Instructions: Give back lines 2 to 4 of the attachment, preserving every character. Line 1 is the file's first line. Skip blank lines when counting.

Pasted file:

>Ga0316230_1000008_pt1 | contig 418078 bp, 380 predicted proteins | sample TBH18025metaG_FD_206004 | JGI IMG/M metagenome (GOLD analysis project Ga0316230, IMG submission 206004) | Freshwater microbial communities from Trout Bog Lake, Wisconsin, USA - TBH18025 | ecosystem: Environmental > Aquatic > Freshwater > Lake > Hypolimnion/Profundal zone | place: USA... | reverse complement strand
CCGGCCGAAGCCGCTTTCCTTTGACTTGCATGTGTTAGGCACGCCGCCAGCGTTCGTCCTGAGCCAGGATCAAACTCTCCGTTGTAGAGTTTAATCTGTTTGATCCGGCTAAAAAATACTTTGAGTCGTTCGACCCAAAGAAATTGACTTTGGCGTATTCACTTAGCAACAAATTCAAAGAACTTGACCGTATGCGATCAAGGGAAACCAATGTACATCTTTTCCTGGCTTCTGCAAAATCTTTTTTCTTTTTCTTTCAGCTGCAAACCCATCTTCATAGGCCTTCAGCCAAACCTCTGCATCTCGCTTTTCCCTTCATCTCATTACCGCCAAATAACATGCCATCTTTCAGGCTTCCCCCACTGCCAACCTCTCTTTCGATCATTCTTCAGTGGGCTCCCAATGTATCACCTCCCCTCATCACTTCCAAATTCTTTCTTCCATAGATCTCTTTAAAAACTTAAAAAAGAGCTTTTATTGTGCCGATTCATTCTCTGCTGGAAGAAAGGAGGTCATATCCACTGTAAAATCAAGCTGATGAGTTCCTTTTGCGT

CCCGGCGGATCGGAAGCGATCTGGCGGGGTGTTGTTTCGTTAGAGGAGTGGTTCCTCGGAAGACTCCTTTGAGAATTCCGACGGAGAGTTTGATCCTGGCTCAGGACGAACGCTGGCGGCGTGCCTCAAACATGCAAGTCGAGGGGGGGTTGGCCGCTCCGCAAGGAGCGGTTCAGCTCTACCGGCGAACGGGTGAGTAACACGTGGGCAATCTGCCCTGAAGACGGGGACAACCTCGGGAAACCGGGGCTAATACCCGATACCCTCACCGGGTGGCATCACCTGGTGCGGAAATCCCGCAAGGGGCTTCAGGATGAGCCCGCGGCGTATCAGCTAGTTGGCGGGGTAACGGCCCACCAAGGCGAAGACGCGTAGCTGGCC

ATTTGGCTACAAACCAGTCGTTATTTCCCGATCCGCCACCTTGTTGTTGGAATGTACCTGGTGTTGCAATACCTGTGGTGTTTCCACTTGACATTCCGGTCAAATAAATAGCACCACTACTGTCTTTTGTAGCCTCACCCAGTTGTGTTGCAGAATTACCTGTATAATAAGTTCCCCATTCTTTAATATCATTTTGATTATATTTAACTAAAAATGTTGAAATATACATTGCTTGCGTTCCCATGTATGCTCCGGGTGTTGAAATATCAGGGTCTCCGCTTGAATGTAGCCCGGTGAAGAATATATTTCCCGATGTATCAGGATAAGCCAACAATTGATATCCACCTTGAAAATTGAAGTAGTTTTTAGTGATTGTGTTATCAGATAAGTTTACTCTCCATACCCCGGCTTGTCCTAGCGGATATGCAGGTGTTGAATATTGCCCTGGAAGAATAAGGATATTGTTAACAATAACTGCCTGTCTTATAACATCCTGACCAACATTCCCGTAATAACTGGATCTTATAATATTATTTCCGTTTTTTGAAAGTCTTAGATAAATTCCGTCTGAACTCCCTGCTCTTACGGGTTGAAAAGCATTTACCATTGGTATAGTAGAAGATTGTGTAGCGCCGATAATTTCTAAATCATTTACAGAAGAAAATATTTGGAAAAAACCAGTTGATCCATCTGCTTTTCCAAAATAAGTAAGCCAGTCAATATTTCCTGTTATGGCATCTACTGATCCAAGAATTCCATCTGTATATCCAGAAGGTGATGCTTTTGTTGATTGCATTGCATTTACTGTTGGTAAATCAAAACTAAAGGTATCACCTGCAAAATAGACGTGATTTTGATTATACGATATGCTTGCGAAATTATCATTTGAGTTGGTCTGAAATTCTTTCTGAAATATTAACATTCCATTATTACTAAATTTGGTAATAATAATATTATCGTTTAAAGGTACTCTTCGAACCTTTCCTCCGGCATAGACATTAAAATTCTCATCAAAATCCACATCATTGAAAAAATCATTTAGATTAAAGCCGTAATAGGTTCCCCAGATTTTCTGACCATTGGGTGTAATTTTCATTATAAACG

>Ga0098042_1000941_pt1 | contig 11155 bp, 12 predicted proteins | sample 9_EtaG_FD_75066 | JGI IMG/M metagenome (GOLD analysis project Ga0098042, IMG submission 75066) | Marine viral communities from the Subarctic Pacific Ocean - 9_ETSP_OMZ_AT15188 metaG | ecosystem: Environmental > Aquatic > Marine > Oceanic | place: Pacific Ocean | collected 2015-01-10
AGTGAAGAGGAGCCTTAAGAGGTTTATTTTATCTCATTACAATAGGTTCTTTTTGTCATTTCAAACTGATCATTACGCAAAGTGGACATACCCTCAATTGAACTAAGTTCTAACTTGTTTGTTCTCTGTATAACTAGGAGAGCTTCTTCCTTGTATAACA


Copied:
CCGGCCGAAGCCGCTTTCCTTTGACTTGCATGTGTTAGGCACGCCGCCAGCGTTCGTCCTGAGCCAGGATCAAACTCTCCGTTGTAGAGTTTAATCTGTTTGATCCGGCTAAAAAATACTTTGAGTCGTTCGACCCAAAGAAATTGACTTTGGCGTATTCACTTAGCAACAAATTCAAAGAACTTGACCGTATGCGATCAAGGGAAACCAATGTACATCTTTTCCTGGCTTCTGCAAAATCTTTTTTCTTTTTCTTTCAGCTGCAAACCCATCTTCATAGGCCTTCAGCCAAACCTCTGCATCTCGCTTTTCCCTTCATCTCATTACCGCCAAATAACATGCCATCTTTCAGGCTTCCCCCACTGCCAACCTCTCTTTCGATCATTCTTCAGTGGGCTCCCAATGTATCACCTCCCCTCATCACTTCCAAATTCTTTCTTCCATAGATCTCTTTAAAAACTTAAAAAAGAGCTTTTATTGTGCCGATTCATTCTCTGCTGGAAGAAAGGAGGTCATATCCACTGTAAAATCAAGCTGATGAGTTCCTTTTGCGT

CCCGGCGGATCGGAAGCGATCTGGCGGGGTGTTGTTTCGTTAGAGGAGTGGTTCCTCGGAAGACTCCTTTGAGAATTCCGACGGAGAGTTTGATCCTGGCTCAGGACGAACGCTGGCGGCGTGCCTCAAACATGCAAGTCGAGGGGGGGTTGGCCGCTCCGCAAGGAGCGGTTCAGCTCTACCGGCGAACGGGTGAGTAACACGTGGGCAATCTGCCCTGAAGACGGGGACAACCTCGGGAAACCGGGGCTAATACCCGATACCCTCACCGGGTGGCATCACCTGGTGCGGAAATCCCGCAAGGGGCTTCAGGATGAGCCCGCGGCGTATCAGCTAGTTGGCGGGGTAACGGCCCACCAAGGCGAAGACGCGTAGCTGGCC

ATTTGGCTACAAACCAGTCGTTATTTCCCGATCCGCCACCTTGTTGTTGGAATGTACCTGGTGTTGCAATACCTGTGGTGTTTCCACTTGACATTCCGGTCAAATAAATAGCACCACTACTGTCTTTTGTAGCCTCACCCAGTTGTGTTGCAGAATTACCTGTATAATAAGTTCCCCATTCTTTAATATCATTTTGATTATATTTAACTAAAAATGTTGAAATATACATTGCTTGCGTTCCCATGTATGCTCCGGGTGTTGAAATATCAGGGTCTCCGCTTGAATGTAGCCCGGTGAAGAATATATTTCCCGATGTATCAGGATAAGCCAACAATTGATATCCACCTTGAAAATTGAAGTAGTTTTTAGTGATTGTGTTATCAGATAAGTTTACTCTCCATACCCCGGCTTGTCCTAGCGGATATGCAGGTGTTGAATATTGCCCTGGAAGAATAAGGATATTGTTAACAATAACTGCCTGTCTTATAACATCCTGACCAACATTCCCGTAATAACTGGATCTTATAATATTATTTCCGTTTTTTGAAAGTCTTAGATAAATTCCGTCTGAACTCCCTGCTCTTACGGGTTGAAAAGCATTTACCATTGGTATAGTAGAAGATTGTGTAGCGCCGATAATTTCTAAATCATTTACAGAAGAAAATATTTGGAAAAAACCAGTTGATCCATCTGCTTTTCCAAAATAAGTAAGCCAGTCAATATTTCCTGTTATGGCATCTACTGATCCAAGAATTCCATCTGTATATCCAGAAGGTGATGCTTTTGTTGATTGCATTGCATTTACTGTTGGTAAATCAAAACTAAAGGTATCACCTGCAAAATAGACGTGATTTTGATTATACGATATGCTTGCGAAATTATCATTTGAGTTGGTCTGAAATTCTTTCTGAAATATTAACATTCCATTATTACTAAATTTGGTAATAATAATATTATCGTTTAAAGGTACTCTTCGAACCTTTCCTCCGGCATAGACATTAAAATTCTCATCAAAATCCACATCATTGAAAAAATCATTTAGATTAAAGCCGTAATAGGTTCCCCAGATTTTCTGACCATTGGGTGTAATTTTCATTATAAACG